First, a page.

Infoscience

Journal article

Plug&Play; brain-computer interfaces for effective active and assisted living control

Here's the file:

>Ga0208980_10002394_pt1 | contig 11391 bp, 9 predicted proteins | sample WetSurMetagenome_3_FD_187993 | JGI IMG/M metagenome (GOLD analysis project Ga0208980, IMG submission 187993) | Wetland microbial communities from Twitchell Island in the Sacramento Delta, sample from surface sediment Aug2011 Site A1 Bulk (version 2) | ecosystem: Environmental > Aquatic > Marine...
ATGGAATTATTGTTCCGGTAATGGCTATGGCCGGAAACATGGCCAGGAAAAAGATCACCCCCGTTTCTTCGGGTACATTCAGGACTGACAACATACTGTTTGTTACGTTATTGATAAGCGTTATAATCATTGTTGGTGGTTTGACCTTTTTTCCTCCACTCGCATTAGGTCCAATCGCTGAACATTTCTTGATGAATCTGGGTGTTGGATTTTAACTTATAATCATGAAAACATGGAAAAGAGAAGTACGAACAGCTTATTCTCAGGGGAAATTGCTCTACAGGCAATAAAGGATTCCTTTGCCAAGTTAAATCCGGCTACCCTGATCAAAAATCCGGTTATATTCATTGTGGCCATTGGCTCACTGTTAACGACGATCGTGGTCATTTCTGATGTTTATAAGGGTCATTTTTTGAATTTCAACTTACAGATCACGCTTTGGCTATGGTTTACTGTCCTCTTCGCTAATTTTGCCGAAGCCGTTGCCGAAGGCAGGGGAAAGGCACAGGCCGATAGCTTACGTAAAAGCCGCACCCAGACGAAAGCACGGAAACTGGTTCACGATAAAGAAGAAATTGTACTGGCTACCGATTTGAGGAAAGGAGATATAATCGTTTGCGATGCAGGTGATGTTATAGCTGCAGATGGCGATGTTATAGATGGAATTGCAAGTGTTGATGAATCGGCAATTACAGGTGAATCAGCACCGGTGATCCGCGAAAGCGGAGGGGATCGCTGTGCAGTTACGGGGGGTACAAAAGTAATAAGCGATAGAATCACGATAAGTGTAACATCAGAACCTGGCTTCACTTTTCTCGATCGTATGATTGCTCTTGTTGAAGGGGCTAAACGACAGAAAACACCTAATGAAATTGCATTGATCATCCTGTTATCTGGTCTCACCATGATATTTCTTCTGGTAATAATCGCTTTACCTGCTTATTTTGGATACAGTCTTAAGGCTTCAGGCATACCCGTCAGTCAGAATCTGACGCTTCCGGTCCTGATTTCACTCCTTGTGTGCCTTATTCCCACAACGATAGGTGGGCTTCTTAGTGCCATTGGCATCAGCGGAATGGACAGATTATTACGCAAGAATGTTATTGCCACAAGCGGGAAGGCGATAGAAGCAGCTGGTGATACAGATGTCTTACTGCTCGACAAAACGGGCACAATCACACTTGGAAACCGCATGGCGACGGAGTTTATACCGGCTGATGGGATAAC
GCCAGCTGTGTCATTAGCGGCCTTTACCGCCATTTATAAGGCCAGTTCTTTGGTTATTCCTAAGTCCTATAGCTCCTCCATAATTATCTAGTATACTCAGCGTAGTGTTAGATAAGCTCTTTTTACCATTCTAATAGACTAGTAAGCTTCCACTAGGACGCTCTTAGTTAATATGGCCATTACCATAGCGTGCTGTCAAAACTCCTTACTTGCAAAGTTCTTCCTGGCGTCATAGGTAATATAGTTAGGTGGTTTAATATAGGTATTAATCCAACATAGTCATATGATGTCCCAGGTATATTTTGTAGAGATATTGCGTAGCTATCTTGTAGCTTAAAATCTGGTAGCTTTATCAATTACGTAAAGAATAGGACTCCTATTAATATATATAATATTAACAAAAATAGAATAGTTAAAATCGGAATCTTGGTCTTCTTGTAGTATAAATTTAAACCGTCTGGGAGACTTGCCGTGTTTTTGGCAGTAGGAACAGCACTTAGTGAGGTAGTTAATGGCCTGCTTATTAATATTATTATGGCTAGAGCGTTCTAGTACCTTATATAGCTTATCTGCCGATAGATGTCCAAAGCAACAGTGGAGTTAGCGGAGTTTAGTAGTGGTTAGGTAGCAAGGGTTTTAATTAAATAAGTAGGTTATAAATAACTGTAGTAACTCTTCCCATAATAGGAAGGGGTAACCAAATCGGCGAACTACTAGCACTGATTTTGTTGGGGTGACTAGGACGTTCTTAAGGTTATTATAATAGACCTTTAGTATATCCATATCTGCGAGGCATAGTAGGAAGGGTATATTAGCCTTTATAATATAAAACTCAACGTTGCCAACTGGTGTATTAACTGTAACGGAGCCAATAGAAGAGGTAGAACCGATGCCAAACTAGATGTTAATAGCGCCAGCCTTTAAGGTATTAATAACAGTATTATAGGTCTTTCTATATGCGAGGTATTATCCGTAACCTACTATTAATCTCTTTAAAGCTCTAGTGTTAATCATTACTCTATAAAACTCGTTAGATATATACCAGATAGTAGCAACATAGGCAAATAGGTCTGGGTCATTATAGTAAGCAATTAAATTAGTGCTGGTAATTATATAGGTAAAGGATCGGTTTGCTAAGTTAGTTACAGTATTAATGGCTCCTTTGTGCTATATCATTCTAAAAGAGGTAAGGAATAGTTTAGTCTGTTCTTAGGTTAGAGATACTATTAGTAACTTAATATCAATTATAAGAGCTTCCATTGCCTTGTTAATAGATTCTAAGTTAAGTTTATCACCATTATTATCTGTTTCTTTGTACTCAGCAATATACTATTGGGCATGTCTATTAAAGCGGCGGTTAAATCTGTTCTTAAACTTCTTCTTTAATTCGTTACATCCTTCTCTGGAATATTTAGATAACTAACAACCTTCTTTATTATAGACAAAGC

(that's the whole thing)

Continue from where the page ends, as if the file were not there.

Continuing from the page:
Brain–Computer Interfaces (BCI) rely on the interpretation of brain activity to provide people with disabilities with an alternative/augmentative interaction path. In light of this, BCI could be considered as enabling technology in many fields, including Active and Assisted Living (AAL) systems control. Interaction barriers could be removed indeed, enabling user with severe motor impairments to gain control over a wide range of AAL features. In this paper, a cost-effective BCI solution, targeted (but not limited) to AAL system control is presented. A custom hardware module is briefly reviewed, while signal processing techniques are covered in more depth. Steady-state visual evoked potentials (SSVEP) are exploited in this work as operating BCI protocol. In contrast with most common SSVEP-BCI approaches, we propose the definition of a prediction confidence indicator, which is shown to improve overall classification accuracy. The confidence indicator is derived without any subject-specific approach and is stable across users: it can thus be defined once and then shared between different persons. This allows some kind of Plug&Play; interaction. Furthermore, by modelling rest/idle periods with the confidence indicator, it is possible to detect active control periods and separate them from “background activity”: this is capital for real-time, self-paced operation. Finally, the indicator also allows to dynamically choose the most appropriate observation window length, improving system’s responsiveness and user’s comfort. Good results are achieved under such operating conditions, achieving, for instance, a false positive rate of 0.16 min−1, which outperform current literature findings.

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